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Minorities being left behind with growing inequality, discrimination and intolerance – UN expert

NEW YORK (21 October 2021) –  The United Nations’ pledge to “leave no one behind” is failing many because development is prioritized over people and there is insufficient focus on the most marginalized communities, especially minorities, a UN expert told the General Assembly today.

“The UN’s Sustainable Development Goals (SDGs) measures and indicators must be more human oriented, and focus more on the marginalized, most disadvantaged and excluded groups in order to capture existing systemic and other forms of discrimination, and reduce disparities and inequalities where most needed,” Fernand de Varennes, UN Special Rapporteur on minority issues, said in presenting a report assessing the impact of the United Nations 2030 Agenda for Sustainable Development on minorities. “The world is increasingly unequal with minorities and indigenous peoples, and particularly women from these communities, seldom at the heart of strategies and initiatives to achieve the Sustainable Development Goals”.

“We must prioritise people over development if we want to avoid further exacerbating the expanding gap between the richest and the poorest members of society.

“I am deeply concerned that minorities, indigenous peoples and especially women from these communities are seldom at the heart of strategies and initiatives to achieve the Sustainable Development Goals”, he said. “There is little or no attention in SDG measures and indicators to how minorities are treated or impacted in social and economic development terms.” Indicator for target 10.2 which was to “empower and promote the social, economic and political inclusion of all” excludes the collecting of data on grounds such as ethnicity, religion or language that would be essential to measure the inclusion of marginalized and vulnerable groups such as vulnerable minorities such as Afrodescendants, Dalits and Roma.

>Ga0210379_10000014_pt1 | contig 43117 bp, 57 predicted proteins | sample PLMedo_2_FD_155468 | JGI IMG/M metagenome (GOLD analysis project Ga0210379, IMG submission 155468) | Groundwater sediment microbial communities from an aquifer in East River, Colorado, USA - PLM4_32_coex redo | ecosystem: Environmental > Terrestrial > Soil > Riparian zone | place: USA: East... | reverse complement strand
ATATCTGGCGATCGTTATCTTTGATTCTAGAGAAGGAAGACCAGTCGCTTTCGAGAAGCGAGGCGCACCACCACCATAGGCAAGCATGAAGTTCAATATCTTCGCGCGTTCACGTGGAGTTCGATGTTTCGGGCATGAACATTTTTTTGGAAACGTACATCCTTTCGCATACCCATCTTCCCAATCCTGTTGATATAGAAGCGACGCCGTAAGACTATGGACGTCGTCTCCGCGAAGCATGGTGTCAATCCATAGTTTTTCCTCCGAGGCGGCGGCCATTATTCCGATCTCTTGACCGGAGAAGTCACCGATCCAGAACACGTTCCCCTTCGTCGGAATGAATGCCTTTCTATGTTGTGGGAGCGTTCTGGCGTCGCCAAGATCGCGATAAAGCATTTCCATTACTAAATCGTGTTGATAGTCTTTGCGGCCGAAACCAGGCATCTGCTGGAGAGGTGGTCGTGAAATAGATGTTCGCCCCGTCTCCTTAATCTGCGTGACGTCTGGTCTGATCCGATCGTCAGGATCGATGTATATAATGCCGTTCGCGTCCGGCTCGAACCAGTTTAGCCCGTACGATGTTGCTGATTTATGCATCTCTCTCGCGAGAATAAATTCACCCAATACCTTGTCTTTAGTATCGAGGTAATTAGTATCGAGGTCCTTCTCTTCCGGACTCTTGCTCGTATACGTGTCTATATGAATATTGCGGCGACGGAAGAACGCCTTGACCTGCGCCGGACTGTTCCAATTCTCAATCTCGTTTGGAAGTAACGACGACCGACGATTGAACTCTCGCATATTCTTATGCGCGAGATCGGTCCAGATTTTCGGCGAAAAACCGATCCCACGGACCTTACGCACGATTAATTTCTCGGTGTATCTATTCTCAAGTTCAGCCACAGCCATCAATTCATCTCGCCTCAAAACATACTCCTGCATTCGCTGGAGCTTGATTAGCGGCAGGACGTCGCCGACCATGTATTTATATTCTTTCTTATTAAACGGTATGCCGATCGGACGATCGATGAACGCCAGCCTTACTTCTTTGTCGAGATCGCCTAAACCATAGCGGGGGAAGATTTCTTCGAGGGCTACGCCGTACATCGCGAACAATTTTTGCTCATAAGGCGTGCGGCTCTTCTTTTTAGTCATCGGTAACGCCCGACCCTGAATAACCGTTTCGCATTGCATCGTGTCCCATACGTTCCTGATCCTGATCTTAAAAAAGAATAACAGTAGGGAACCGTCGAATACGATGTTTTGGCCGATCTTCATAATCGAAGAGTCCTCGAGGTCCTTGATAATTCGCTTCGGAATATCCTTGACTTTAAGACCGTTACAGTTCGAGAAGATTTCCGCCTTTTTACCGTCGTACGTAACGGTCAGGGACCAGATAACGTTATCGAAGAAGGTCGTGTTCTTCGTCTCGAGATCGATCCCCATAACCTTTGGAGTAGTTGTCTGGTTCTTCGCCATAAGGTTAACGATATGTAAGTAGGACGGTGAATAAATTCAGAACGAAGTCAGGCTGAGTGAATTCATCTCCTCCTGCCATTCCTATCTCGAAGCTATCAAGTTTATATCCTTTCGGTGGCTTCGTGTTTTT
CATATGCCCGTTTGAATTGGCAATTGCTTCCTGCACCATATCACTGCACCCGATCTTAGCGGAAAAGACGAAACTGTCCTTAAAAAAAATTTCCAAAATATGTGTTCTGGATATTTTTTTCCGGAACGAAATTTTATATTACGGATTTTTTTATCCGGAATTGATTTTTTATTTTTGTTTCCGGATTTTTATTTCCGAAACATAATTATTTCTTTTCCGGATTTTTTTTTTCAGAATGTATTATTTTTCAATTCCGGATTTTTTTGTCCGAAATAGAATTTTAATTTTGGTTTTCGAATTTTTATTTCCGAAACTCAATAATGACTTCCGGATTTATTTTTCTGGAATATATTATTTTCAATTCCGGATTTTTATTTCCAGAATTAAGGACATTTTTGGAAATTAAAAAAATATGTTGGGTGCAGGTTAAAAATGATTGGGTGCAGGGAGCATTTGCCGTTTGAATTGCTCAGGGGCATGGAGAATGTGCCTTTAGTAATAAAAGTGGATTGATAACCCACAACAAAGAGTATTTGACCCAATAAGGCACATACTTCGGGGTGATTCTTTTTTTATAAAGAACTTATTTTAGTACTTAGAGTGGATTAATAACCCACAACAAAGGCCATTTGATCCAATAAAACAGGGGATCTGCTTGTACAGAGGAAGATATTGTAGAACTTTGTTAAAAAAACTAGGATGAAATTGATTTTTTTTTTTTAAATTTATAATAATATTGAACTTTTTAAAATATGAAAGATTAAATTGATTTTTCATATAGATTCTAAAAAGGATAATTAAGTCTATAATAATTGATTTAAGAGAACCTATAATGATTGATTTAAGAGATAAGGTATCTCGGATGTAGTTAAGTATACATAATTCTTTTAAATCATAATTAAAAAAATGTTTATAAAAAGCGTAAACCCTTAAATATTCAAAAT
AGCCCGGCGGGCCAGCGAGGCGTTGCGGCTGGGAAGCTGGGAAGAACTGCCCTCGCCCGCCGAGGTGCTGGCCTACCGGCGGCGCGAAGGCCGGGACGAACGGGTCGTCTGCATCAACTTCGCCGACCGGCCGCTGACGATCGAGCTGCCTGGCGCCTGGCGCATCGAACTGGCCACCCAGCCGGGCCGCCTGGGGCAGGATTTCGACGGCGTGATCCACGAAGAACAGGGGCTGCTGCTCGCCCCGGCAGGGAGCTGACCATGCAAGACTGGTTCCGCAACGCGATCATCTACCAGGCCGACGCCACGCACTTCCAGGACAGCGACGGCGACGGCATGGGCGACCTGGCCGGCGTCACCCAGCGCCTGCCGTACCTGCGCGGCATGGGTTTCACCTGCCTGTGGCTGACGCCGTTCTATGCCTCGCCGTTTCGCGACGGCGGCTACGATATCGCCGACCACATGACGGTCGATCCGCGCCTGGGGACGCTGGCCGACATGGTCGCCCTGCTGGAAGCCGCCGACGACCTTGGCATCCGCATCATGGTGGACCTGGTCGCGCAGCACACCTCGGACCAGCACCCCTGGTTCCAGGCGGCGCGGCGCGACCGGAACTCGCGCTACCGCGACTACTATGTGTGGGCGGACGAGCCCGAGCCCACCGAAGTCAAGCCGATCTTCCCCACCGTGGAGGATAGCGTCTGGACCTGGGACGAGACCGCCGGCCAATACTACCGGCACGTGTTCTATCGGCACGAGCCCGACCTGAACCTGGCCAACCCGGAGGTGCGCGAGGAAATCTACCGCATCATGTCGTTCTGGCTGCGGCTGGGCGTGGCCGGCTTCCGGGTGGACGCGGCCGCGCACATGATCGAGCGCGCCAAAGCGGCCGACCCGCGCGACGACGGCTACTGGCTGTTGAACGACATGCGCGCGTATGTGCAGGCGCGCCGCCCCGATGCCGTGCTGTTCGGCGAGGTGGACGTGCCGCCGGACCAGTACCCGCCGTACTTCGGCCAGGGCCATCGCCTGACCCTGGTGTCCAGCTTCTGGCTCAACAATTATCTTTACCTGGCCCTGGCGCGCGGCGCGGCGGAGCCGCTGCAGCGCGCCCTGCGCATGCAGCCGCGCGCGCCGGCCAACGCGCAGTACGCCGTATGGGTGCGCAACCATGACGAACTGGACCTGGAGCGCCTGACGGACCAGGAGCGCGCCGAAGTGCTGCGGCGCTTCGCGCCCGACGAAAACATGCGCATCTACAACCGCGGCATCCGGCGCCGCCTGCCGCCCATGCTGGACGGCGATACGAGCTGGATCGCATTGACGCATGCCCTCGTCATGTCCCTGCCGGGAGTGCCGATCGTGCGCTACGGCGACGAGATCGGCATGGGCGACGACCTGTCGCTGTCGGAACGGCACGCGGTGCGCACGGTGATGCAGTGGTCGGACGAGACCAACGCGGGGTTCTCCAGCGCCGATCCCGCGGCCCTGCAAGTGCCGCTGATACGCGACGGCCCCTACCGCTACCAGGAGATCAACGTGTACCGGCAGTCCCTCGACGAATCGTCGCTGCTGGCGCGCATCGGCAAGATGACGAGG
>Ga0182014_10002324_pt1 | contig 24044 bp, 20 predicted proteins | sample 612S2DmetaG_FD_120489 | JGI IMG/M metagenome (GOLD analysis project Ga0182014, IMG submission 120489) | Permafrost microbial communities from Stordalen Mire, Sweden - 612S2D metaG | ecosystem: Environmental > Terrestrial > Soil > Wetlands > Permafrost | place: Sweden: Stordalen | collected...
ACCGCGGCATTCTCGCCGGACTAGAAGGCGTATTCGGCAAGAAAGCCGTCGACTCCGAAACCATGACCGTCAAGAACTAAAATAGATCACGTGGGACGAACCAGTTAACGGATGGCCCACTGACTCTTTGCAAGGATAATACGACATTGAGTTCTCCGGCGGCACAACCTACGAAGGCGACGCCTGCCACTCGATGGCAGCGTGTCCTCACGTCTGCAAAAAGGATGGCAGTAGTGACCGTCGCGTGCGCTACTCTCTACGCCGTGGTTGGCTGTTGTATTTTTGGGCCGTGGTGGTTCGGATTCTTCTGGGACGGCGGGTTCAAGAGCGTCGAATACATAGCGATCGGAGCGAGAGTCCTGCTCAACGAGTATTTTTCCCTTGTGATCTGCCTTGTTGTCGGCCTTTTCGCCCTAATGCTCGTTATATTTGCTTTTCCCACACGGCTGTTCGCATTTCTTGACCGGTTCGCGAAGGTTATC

“Not acknowledging or taking into account ethnicity, religion or language as key markers of social and economic exclusion, risks masking the intersecting forms of discrimination that combine to exacerbate the marginalization of minority and indigenous women and the inequality they face in terms of benefiting from social and economic development,” he said.

ENDS

Mr. Fernand de Varennes was appointed as UN Special Rapporteur on minority issues by the Human Rights Council in June 2017. He is tasked by the UN Human Rights Council, to promote the implementation of the Declaration on the Rights of Persons Belonging to National or Ethnic, Religious and Linguistic Minorities, among other things. He is Extraordinary Professor at the Faculty of Law of the University of Pretoria in South Africa; Cheng Yu Tung Visiting Professor at the Faculty of Law of the University of Hong Kong; and Visiting Professor at the Irish Centre for Human Rights at the National University of Ireland-Galway. He is one of the world's leading experts on minority rights in international law, with more than 200 publications in some 30 languages.

Special Rapporteurs are part of what is known as the Special Procedures of the Human Rights Council. Special Procedures, the largest body of independent experts in the UN Human Rights system, is the general name of the Council’s independent fact-finding and monitoring mechanisms that address either specific country situations or thematic issues in all parts of the world. Special Procedures’ experts work on a voluntary basis; they are not UN staff and do not receive a salary for their work. They are independent from any government or organization and serve in their individual capacity. 

For inquiries and media requests, please contact José Parra jose.parra@un.orgor write to minorityissues@ohchr.org

 For media enquiries regarding other UN independent experts, please contact: Jeremy Laurence (+ 41 22 917 7578 / jeremy.laurence@un.org).

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